The operation of the prilling nozzle 10 is simple. The feed material is conducted through bore 12 from feed conduit 16 and forced through the exit passages 18. Simultaneously, an atomizing fluid is forced through the passages 20 to impinge on the feed material exiting the passages 18, atomizing the feed material. Since there is normally no fouling of the passages 20, feed material hardened in the apparatus while it is not in use can be easily made molten and flowable by passing heated atomizing fluid through the conduit 22 and the passages 20. The operation and utility of the nozzle is more fully illustrated by way of the following examples.

EXAMPLES

The nozzle illustrated in FIGS. 1-4 was machined with 20 of the exit passages 18 each having an inside diameter of 1.59 mm and making an angle of 110 with the longitudinal axis of the nozzle 10. Projecting portion 30 had an outside diameter of 24.1 mm and surface 34 extended 5.4 mm from the surface 32. There were 20 of the atomizing fluid passages 20 corresponding with the passages 18 and having the same diameter. The passages 20 were machined at an angle of 160 with respect to the longitudinal axis of the nozzle 10, and exited at the surface 32 approximately at the point at which surfaces 32 and 34 met.

The nozzle was connected to a double pipe as shown in FIGS. 1-4. Molten polyoxyethylene glycol was supplied to the bore 12 and nitrogen at about 80 C. was supplied through the annular portion of the double pipe to the passages 20. The operating conditions are summarized in Table I.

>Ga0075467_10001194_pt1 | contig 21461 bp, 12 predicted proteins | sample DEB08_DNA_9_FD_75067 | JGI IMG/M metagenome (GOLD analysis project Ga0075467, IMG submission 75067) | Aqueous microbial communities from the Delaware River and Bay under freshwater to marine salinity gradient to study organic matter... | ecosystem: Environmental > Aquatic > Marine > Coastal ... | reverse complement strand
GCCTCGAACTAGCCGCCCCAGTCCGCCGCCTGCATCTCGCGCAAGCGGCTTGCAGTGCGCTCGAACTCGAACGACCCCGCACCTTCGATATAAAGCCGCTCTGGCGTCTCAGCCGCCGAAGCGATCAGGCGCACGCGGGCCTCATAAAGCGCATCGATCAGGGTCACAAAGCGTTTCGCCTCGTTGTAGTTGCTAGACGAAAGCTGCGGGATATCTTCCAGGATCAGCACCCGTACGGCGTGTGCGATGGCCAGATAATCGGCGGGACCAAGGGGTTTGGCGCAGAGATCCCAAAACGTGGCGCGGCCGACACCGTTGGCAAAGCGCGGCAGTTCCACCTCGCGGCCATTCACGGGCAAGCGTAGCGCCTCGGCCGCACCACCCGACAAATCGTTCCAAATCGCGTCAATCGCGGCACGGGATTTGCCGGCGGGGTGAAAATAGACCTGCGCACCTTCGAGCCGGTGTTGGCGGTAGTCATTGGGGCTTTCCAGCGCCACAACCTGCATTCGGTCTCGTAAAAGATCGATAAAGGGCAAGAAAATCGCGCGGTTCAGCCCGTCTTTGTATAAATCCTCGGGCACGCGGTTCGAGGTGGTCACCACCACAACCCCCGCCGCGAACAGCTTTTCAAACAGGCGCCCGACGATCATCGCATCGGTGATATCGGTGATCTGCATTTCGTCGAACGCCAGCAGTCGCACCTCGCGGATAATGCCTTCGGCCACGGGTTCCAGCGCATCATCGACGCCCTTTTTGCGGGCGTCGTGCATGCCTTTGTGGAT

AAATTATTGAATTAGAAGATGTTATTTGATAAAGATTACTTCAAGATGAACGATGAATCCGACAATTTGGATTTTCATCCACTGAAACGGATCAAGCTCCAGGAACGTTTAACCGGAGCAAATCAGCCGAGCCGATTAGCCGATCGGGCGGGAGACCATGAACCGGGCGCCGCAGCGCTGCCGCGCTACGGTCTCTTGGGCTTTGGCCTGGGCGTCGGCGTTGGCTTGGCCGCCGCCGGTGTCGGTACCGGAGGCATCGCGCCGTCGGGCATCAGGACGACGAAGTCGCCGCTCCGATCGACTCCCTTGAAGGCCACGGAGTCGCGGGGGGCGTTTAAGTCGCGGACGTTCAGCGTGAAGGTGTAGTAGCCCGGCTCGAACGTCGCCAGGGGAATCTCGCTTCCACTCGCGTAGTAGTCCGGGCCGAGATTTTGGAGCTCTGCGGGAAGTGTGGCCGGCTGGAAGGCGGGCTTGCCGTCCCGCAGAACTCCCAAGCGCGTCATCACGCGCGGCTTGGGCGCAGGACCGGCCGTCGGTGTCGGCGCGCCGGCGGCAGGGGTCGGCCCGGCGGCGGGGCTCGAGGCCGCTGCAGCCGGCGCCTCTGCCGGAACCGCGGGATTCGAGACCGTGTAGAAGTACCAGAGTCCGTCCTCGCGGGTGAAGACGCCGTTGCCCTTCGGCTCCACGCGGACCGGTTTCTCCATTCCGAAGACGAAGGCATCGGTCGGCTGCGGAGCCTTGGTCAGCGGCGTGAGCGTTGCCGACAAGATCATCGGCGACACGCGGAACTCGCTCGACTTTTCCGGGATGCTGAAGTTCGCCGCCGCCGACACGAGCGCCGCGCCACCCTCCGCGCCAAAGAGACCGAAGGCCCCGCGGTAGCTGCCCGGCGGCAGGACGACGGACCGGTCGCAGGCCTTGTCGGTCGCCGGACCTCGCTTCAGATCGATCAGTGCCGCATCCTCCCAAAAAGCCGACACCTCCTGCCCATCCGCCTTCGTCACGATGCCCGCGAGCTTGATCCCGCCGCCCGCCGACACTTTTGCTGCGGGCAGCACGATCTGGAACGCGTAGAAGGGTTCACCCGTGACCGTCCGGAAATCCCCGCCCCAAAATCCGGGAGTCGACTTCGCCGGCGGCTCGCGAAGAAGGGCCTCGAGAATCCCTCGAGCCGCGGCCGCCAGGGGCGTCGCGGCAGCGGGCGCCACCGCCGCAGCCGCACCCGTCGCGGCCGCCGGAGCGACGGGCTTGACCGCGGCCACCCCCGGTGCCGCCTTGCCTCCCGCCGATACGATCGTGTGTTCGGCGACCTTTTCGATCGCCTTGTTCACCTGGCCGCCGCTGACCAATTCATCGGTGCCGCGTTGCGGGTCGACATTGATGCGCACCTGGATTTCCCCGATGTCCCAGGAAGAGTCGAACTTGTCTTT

TABLE I______________________________________Polyoxyethylene GlycolEx-                Flow     Nitrogenam-  Density  Viscosity                  Rate   Flow Rate Pressureple  (g/cm3)         (cm2 /sec)                  (kg/hr)                         (m3 /hr @ STP)                                   (KPa)______________________________________1    1.015    8.01                   91    71.4      4462    1.015    8.01                  182    71.4      4463    1.015    8.01                  273    71.4      4464    1.015    8.01                  363    71.4      4465    1.015    8.01                  454    71.4      4466    1.020    0.92                  386    49.3      2537    1.020    0.92                  386    73.1      418______________________________________ 1 Feed material prilled and viscosity determined at 100 C. 2 Feed material prilled and viscosity determined at 80 C.